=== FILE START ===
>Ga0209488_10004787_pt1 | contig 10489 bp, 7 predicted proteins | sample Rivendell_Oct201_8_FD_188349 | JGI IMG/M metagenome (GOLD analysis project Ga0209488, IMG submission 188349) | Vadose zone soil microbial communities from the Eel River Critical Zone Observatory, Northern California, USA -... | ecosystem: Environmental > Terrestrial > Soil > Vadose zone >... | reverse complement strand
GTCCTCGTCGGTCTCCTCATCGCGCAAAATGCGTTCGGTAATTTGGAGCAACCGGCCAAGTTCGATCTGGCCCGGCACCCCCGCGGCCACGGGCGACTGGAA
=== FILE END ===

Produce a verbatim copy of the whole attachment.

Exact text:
>Ga0209488_10004787_pt1 | contig 10489 bp, 7 predicted proteins | sample Rivendell_Oct201_8_FD_188349 | JGI IMG/M metagenome (GOLD analysis project Ga0209488, IMG submission 188349) | Vadose zone soil microbial communities from the Eel River Critical Zone Observatory, Northern California, USA -... | ecosystem: Environmental > Terrestrial > Soil > Vadose zone >... | reverse complement strand
GTCCTCGTCGGTCTCCTCATCGCGCAAAATGCGTTCGGTAATTTGGAGCAACCGGCCAAGTTCGATCTGGCCCGGCACCCCCGCGGCCACGGGCGACTGGAA